Israel swears in most right-wing parliament in its history, bringing Netanyahu and extreme right to power

Israel swears in most right-wing parliament in its history, bringing Netanyahu and extreme right to power
Israel swore in a new parliament on Tuesday, officially bringing Benjamin Netanyahu back in power and ushering in its most right-wing parliament to date.
2 min read
15 November, 2022
The Netanyahu-led Likud emerged as the largest party in the November election, securing 32 seats in the Knesset [source: Getty]

Israel on Tuesday swore in the most right-wing parliament in its history, after nearly four years of political deadlock and five elections.

Prime Minister-designate Benjamin Netanyahu is working to cobble together a far-right and religious governing coalition in the 120-seat parliament, or Knesset. Jewish left-leaning parties suffered major losses in the 1 November election.

The surging popularity of a right and far-right-wing alliance once on the fringes of Israeli society helped propel Netanyahu's political comeback even as he stands trial on corruption charges. Lawmakers burst into applause as Netanyahu took the stage for a photo with other party leaders after the ceremony.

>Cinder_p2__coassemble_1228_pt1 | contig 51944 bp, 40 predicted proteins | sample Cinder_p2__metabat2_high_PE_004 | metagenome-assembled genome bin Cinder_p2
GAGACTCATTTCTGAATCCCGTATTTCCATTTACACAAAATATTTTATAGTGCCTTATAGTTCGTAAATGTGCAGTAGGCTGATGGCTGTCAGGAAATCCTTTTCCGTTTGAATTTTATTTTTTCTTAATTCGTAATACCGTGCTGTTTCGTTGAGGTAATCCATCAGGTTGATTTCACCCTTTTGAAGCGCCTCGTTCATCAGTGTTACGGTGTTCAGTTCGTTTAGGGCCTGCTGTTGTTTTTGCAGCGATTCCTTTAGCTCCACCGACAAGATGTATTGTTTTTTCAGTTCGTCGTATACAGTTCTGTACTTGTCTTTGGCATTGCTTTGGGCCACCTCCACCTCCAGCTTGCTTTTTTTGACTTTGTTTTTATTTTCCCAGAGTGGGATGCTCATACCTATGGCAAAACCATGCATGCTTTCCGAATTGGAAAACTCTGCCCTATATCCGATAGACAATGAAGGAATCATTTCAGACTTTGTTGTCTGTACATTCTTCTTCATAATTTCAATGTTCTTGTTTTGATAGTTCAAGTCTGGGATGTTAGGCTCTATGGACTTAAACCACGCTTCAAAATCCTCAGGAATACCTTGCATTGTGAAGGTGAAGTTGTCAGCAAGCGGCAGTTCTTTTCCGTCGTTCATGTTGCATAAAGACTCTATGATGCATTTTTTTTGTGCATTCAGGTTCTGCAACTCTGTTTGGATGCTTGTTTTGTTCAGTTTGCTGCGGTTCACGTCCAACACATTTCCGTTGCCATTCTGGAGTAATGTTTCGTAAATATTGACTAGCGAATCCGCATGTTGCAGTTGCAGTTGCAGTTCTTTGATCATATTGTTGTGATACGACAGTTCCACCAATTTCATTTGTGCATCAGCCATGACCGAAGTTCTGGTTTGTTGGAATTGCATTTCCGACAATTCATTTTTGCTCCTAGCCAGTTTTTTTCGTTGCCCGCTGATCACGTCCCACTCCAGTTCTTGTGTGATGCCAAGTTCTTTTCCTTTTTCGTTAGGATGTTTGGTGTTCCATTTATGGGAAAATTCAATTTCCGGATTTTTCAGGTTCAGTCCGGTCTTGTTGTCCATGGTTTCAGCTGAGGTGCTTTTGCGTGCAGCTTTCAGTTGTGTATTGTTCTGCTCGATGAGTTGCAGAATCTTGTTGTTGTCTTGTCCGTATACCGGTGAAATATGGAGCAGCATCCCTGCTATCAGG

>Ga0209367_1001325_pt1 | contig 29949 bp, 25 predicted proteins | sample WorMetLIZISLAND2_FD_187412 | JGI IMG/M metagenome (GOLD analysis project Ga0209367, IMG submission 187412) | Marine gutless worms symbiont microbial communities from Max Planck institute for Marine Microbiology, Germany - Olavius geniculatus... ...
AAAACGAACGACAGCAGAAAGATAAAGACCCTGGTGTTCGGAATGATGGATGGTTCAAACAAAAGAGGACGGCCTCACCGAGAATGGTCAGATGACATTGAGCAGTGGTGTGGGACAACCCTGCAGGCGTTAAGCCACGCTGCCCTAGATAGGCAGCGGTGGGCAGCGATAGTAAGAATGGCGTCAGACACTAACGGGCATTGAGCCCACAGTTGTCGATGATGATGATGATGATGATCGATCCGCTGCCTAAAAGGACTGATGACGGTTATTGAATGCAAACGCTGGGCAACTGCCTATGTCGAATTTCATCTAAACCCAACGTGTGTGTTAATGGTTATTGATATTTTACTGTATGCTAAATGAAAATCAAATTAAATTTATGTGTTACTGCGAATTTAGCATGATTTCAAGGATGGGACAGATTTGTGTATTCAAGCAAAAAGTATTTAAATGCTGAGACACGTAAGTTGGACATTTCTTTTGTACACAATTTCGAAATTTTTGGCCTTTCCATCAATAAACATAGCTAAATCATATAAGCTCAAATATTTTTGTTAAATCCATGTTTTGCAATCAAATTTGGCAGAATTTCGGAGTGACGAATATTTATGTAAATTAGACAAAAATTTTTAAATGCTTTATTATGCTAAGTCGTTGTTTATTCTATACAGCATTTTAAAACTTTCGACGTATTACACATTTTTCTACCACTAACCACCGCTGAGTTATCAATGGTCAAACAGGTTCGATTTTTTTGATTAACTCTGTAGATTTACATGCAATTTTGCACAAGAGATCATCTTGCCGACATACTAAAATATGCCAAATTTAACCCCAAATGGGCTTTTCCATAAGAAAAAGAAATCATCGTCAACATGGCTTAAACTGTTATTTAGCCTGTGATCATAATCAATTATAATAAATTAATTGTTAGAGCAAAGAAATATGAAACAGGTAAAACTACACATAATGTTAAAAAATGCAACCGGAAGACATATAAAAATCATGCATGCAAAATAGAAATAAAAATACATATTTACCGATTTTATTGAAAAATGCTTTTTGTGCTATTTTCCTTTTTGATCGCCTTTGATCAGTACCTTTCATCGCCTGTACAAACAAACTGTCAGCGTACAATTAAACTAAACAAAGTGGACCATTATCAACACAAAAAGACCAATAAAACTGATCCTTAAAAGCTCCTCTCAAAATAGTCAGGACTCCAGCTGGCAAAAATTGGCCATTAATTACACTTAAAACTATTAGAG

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Israeli President Isaac Herzog appealed for national unity in his speech after the country's five divisive elections, saying Israelis are "exhausted from the infighting and its fallout".

"Now, the responsibility lies first and foremost with you, the public’s elected representatives," he said.

"Responsibility to try to wean us off this addiction to never-ending conflicts." 

He had previously warned against granting the far-right elements too much power in the new government.

In his speech after the swearing-in, Israel's caretaker Prime Minister Yair Lapid was blunter.

"We need this house to be a place that Israelis look up to," he said, “not a place they are ashamed of and ashamed of its representatives".

Netanyahu's likely far-right coalition partners have vowed to act more aggressively against Palestinians.

Palestinians in the occupied West Bank face systematic persecution including expulsion from their homes, deliberate denial of basic services and amenities and shootings and abuses by Israeli forces.

Gaza is also under a devastating siege by Israel with regular bombings of the densely-populated Palestinian enclave killing thousands of Palestinian civilians in recent years.

Both Human Rights Watch and Amnesty International have concluded that the systematic abuse against Palestinians amounts to the "crime of apartheid".